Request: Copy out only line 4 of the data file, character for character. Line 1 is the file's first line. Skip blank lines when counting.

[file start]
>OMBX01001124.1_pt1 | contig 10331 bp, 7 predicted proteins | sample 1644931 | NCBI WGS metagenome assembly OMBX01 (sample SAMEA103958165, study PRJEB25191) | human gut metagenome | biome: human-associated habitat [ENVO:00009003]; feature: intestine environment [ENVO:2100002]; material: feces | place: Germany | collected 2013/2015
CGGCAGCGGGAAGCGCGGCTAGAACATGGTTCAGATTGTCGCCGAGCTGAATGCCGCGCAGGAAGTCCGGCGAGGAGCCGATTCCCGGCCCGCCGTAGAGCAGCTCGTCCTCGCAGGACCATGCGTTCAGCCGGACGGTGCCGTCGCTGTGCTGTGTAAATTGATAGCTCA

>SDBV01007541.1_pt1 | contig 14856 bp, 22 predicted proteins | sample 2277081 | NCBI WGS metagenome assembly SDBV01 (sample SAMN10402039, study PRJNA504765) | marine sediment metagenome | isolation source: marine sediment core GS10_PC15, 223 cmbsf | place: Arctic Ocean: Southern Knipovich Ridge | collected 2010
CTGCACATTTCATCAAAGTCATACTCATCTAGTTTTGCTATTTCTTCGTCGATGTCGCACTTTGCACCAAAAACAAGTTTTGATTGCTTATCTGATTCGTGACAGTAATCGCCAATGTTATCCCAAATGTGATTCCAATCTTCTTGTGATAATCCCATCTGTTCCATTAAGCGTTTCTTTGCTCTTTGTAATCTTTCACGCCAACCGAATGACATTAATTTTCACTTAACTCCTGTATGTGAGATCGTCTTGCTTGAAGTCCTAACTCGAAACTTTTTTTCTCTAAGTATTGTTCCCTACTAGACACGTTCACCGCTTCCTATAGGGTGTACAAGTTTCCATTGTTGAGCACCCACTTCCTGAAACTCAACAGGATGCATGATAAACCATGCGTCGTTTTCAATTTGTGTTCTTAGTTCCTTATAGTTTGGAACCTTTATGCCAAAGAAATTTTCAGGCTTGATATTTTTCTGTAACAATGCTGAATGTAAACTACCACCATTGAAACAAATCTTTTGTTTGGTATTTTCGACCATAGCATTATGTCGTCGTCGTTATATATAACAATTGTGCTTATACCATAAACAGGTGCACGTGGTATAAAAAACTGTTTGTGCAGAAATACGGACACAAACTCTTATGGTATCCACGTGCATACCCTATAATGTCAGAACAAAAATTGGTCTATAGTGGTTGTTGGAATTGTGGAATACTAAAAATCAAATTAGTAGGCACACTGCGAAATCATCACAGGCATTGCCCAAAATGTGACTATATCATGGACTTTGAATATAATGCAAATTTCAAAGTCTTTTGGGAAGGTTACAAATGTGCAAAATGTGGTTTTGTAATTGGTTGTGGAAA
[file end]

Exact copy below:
CTGCACATTTCATCAAAGTCATACTCATCTAGTTTTGCTATTTCTTCGTCGATGTCGCACTTTGCACCAAAAACAAGTTTTGATTGCTTATCTGATTCGTGACAGTAATCGCCAATGTTATCCCAAATGTGATTCCAATCTTCTTGTGATAATCCCATCTGTTCCATTAAGCGTTTCTTTGCTCTTTGTAATCTTTCACGCCAACCGAATGACATTAATTTTCACTTAACTCCTGTATGTGAGATCGTCTTGCTTGAAGTCCTAACTCGAAACTTTTTTTCTCTAAGTATTGTTCCCTACTAGACACGTTCACCGCTTCCTATAGGGTGTACAAGTTTCCATTGTTGAGCACCCACTTCCTGAAACTCAACAGGATGCATGATAAACCATGCGTCGTTTTCAATTTGTGTTCTTAGTTCCTTATAGTTTGGAACCTTTATGCCAAAGAAATTTTCAGGCTTGATATTTTTCTGTAACAATGCTGAATGTAAACTACCACCATTGAAACAAATCTTTTGTTTGGTATTTTCGACCATAGCATTATGTCGTCGTCGTTATATATAACAATTGTGCTTATACCATAAACAGGTGCACGTGGTATAAAAAACTGTTTGTGCAGAAATACGGACACAAACTCTTATGGTATCCACGTGCATACCCTATAATGTCAGAACAAAAATTGGTCTATAGTGGTTGTTGGAATTGTGGAATACTAAAAATCAAATTAGTAGGCACACTGCGAAATCATCACAGGCATTGCCCAAAATGTGACTATATCATGGACTTTGAATATAATGCAAATTTCAAAGTCTTTTGGGAAGGTTACAAATGTGCAAAATGTGGTTTTGTAATTGGTTGTGGAAA